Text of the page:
The new policy was implemented by ExxonMobil in conjunction with the company's recognition of National Safety Month in June. The policy was developed after ExxonMobil commissioned an analysis of available science on cell phone use that concluded talking on a cell phone significantly degrades driving performance.

The National Safety Council, which has declared this month to be "Crash-Free June," praised Exxon Mobil for its safety leadership in enacting a ban on cell phone use.

"ExxonMobil has again demonstrated its safety leadership by recognizing a significant driving hazard and acting to reduce this hazard for their thousands of employees and contractors who operate motor vehicles and travel on company business," said Alan C. McMillan, president of the National Safety Council.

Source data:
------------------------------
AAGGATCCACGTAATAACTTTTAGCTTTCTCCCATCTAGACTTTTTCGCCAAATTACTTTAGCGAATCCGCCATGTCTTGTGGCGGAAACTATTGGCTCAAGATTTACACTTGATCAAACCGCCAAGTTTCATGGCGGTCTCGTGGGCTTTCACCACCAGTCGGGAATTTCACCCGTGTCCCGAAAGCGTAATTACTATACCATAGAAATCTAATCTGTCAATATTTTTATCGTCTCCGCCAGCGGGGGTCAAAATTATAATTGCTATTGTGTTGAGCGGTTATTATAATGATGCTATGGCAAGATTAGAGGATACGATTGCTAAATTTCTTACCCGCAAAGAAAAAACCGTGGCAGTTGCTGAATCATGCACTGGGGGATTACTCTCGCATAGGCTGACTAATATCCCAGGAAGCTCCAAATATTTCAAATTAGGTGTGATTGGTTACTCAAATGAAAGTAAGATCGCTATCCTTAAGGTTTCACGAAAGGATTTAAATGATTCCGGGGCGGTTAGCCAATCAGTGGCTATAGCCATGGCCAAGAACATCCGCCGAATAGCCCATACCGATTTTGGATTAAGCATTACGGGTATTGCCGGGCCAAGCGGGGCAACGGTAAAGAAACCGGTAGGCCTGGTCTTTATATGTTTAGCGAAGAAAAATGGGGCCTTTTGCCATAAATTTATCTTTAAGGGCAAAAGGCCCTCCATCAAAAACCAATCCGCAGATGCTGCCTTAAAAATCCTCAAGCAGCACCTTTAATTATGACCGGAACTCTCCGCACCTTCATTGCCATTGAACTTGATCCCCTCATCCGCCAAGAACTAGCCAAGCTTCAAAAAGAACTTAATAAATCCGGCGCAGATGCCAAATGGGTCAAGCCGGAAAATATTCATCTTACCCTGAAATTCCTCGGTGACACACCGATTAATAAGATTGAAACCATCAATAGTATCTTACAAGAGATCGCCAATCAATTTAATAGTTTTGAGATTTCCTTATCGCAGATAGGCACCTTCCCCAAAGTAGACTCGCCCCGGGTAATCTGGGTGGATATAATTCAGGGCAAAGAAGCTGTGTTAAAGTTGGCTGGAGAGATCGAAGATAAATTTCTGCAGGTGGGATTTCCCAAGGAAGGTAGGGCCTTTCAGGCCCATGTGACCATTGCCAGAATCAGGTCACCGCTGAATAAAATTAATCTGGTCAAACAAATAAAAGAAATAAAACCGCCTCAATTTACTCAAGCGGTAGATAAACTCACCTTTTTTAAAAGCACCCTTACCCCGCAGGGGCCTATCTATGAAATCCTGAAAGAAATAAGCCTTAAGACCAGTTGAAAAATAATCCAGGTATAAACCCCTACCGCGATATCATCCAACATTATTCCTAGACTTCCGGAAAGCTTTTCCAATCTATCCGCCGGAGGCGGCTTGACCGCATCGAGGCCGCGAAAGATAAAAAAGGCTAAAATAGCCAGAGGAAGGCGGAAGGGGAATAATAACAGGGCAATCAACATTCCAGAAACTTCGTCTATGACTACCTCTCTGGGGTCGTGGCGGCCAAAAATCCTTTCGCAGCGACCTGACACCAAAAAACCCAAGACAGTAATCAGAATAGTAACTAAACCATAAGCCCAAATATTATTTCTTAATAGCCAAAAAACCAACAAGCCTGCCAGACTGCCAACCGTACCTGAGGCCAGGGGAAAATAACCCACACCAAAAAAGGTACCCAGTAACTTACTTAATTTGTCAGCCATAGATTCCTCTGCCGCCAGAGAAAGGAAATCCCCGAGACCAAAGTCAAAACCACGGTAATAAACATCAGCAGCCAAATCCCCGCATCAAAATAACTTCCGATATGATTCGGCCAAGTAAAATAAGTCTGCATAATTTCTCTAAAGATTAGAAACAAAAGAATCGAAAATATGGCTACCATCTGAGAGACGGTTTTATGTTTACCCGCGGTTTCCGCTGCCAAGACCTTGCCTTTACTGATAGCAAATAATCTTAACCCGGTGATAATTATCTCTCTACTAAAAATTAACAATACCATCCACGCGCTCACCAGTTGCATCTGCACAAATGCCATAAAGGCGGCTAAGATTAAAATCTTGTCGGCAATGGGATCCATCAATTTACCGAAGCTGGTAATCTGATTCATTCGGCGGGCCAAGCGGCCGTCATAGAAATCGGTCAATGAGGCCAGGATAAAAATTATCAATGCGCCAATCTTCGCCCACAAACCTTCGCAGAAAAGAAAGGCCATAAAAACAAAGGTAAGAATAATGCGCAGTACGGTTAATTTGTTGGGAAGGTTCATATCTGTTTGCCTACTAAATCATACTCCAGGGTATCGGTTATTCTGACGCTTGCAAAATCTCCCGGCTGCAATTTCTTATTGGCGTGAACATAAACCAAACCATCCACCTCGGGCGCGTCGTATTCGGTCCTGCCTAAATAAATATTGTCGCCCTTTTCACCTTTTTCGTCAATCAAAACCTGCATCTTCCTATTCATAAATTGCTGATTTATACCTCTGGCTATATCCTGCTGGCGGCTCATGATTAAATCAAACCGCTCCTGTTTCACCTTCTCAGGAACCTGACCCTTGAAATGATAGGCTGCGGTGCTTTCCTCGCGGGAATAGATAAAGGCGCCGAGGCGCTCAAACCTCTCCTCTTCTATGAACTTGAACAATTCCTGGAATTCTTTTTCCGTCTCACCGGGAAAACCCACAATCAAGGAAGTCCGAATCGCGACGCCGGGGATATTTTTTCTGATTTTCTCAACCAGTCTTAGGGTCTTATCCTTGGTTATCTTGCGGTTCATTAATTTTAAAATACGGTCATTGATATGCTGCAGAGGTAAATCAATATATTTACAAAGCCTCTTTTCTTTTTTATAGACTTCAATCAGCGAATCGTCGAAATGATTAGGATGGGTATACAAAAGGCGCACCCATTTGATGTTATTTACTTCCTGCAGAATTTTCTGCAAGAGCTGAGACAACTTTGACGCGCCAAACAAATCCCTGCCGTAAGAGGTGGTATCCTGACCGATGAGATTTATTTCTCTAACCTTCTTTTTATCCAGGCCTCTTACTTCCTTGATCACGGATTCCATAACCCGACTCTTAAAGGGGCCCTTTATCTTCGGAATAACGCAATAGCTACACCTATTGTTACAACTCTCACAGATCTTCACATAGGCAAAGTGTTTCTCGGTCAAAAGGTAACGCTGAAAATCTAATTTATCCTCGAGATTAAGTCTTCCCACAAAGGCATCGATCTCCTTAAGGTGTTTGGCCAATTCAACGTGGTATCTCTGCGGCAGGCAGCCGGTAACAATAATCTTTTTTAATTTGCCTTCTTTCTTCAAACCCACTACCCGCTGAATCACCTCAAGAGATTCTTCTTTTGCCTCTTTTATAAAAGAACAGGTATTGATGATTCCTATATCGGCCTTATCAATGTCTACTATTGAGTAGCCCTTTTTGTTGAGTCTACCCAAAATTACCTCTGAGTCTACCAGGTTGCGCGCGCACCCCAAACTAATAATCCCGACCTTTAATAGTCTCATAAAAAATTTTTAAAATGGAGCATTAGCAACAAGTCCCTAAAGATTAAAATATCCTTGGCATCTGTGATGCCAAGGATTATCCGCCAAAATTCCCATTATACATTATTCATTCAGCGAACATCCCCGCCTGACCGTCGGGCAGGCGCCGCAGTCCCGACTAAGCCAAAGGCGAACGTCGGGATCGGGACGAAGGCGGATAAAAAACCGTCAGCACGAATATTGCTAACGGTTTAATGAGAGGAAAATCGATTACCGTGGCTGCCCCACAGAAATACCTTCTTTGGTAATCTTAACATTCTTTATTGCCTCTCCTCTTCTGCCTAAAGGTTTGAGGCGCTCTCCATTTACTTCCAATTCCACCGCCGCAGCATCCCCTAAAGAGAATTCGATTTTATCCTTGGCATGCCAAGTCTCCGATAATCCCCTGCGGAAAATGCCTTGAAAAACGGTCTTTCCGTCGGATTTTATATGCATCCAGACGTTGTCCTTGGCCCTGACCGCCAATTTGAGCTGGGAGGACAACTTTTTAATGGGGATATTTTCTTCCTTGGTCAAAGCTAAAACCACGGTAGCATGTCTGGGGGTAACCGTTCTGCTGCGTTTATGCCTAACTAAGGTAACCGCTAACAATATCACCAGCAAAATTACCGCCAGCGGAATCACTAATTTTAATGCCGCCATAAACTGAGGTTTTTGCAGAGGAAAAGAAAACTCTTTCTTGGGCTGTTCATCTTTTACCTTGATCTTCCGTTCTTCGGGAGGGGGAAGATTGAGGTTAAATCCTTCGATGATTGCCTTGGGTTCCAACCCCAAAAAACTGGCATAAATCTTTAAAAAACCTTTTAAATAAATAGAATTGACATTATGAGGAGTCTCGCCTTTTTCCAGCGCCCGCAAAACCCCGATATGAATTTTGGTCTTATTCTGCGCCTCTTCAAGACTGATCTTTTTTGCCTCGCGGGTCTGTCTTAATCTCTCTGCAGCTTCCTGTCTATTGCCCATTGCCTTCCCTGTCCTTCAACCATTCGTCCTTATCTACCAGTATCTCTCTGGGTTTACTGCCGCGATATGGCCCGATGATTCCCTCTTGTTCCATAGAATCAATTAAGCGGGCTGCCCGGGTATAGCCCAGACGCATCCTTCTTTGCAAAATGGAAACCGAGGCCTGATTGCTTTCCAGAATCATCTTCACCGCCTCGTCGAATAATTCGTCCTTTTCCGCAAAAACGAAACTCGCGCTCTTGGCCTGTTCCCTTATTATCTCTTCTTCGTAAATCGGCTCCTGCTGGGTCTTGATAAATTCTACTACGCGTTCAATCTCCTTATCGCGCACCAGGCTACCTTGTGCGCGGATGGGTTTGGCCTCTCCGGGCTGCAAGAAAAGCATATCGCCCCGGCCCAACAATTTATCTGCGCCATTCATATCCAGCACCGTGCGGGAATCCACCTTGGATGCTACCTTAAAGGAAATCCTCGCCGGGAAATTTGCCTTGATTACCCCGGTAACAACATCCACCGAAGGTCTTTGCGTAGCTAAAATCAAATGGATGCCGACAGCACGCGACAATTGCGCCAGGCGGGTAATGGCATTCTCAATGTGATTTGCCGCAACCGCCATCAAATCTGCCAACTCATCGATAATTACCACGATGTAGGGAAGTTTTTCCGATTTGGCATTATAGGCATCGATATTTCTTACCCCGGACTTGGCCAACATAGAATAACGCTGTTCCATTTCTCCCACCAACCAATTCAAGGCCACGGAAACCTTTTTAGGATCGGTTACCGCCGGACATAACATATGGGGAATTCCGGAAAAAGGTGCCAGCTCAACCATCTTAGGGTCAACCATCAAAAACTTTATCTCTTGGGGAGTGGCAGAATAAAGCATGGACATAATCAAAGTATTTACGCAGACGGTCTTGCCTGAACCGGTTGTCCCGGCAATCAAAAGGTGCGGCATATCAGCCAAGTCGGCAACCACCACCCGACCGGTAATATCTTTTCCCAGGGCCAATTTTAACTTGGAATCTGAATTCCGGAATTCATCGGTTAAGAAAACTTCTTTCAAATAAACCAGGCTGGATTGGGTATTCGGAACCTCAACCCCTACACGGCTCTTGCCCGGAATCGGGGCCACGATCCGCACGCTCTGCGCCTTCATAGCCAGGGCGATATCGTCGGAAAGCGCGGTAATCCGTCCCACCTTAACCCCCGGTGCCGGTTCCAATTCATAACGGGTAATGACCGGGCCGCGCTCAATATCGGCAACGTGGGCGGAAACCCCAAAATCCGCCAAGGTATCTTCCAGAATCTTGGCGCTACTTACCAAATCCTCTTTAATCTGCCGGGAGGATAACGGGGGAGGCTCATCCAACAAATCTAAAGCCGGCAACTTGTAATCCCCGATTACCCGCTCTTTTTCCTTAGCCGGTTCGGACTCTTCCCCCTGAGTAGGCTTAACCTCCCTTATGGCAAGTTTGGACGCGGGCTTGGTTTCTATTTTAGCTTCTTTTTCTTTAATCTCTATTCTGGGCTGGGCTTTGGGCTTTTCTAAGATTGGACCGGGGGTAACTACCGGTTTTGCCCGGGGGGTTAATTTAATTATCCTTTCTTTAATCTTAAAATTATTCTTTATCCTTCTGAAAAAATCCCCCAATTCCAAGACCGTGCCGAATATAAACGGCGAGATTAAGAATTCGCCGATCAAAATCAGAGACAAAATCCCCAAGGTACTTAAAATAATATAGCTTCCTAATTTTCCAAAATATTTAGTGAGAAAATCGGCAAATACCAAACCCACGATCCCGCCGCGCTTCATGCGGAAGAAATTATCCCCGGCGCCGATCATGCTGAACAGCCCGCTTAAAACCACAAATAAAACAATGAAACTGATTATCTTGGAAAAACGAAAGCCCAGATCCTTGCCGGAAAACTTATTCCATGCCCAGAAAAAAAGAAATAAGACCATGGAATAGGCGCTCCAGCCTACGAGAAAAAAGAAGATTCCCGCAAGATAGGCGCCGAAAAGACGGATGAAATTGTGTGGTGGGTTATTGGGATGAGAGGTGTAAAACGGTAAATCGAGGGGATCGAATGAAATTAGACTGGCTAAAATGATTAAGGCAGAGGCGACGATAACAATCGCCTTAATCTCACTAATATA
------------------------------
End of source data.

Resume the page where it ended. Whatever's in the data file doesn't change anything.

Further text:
ExxonMobil recently reviewed nine studies "that gave clear evidence that cell phone use while driving leads to a sharply increased accident risk," said the company in a statement. "Drivers using cell phones were found to have braking reaction time three times longer than drivers under the influence of alcohol, and a four-fold increase in risk compared to not using a cell phone."

According to McMillan, "The council's policy recommends that employers assess whether to allow employees to use cell phones and other devices while driving, and if so, what sensible restrictions should be followed. ExxonMobil has demonstrated that the safety and health of its employees and contractors is a key corporate value and we applaud them for that."